IDFA - To Be a Miss
Young Venezuelan women hope that beauty contests will offer them an escape from poverty. For everyone else involved, it’s just big business.
The Venezuelan people’s first experience with democracy came about through a beauty contest. In this Latin American country, which was still a dictatorship in the 1950s, it was a novelty for a working-class beauty queen to beat a rival from the elite. Now, beauty contests are big business in Venezuela. To Be a Miss showcases the coaches, agencies, plastic surgeons and even a manufacturer of the hotly contested beauty queens’ crowns. But above all we see the young women trying to escape the poverty of everyday life by competing in beauty contests.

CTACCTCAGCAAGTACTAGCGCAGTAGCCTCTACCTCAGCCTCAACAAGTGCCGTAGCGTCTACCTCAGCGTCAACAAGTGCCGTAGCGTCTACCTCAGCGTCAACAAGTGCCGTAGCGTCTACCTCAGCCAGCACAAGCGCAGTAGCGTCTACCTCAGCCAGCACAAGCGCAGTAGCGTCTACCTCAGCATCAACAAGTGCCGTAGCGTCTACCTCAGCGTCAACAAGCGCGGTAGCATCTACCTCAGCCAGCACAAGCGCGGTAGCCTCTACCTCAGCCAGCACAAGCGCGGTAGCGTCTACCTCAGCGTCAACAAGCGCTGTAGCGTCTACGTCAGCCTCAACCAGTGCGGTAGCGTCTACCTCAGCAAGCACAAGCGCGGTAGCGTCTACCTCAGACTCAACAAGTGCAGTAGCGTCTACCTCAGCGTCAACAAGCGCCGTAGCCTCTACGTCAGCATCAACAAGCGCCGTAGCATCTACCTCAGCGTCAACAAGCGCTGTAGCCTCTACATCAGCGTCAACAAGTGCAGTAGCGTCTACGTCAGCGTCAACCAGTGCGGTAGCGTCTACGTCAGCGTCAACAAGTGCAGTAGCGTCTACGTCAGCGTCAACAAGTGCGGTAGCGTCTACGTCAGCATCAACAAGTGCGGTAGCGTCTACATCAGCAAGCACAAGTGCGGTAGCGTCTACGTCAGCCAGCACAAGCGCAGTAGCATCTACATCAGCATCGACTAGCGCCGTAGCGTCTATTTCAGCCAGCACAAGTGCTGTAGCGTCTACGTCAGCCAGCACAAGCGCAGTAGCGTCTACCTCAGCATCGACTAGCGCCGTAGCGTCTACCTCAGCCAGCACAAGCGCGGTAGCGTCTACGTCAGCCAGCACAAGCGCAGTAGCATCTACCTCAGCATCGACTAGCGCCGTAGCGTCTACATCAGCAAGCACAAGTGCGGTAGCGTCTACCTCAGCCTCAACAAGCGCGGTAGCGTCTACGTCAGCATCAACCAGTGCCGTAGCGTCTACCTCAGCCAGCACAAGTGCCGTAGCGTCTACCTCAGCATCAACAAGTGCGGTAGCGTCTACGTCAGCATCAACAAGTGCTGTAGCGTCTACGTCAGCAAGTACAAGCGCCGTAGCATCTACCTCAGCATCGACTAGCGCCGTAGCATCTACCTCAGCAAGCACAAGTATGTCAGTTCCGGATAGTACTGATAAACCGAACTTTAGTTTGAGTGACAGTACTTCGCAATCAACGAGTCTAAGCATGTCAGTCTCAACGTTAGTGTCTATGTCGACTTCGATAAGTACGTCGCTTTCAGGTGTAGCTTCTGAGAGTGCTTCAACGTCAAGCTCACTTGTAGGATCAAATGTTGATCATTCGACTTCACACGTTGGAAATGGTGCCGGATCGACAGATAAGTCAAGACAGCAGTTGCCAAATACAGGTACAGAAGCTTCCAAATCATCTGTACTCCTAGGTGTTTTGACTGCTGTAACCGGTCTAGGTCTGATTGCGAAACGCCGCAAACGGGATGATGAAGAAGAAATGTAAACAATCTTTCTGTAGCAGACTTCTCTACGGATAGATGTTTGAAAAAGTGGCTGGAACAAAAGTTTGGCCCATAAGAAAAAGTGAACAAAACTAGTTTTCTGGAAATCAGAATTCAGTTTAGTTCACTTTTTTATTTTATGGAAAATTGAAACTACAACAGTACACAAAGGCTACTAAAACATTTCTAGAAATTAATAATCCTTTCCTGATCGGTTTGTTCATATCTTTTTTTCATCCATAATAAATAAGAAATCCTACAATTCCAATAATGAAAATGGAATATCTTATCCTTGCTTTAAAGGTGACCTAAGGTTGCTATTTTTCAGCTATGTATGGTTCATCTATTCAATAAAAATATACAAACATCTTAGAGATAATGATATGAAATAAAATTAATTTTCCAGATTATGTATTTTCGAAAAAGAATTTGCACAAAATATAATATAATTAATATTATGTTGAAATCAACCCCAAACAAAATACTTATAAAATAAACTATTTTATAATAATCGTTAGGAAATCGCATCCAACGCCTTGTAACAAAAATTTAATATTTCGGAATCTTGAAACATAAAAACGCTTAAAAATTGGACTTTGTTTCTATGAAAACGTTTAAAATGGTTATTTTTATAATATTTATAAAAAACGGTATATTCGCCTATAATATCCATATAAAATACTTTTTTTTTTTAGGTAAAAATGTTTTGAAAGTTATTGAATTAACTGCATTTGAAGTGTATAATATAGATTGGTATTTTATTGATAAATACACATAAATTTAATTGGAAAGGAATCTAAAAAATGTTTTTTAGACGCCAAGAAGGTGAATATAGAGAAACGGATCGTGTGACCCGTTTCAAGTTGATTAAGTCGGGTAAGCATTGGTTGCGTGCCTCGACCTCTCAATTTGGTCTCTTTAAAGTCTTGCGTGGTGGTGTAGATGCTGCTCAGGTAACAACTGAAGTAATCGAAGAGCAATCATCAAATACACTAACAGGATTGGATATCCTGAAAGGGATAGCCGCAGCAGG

In a small room shared by two sisters and a cousin, a Barbie doll hangs like a trophy on the wall. This is the sisters’ goal: to achieve the Barbie look. They go to the gym twice a day, eat far too little and take part in countless contents. The success of Venezuelan women in international beauty contests encourages them to hope for a better future. There are also critical voices from the university – not surprising when we see the preliminary rounds of a contest being held in a plastic surgery practice.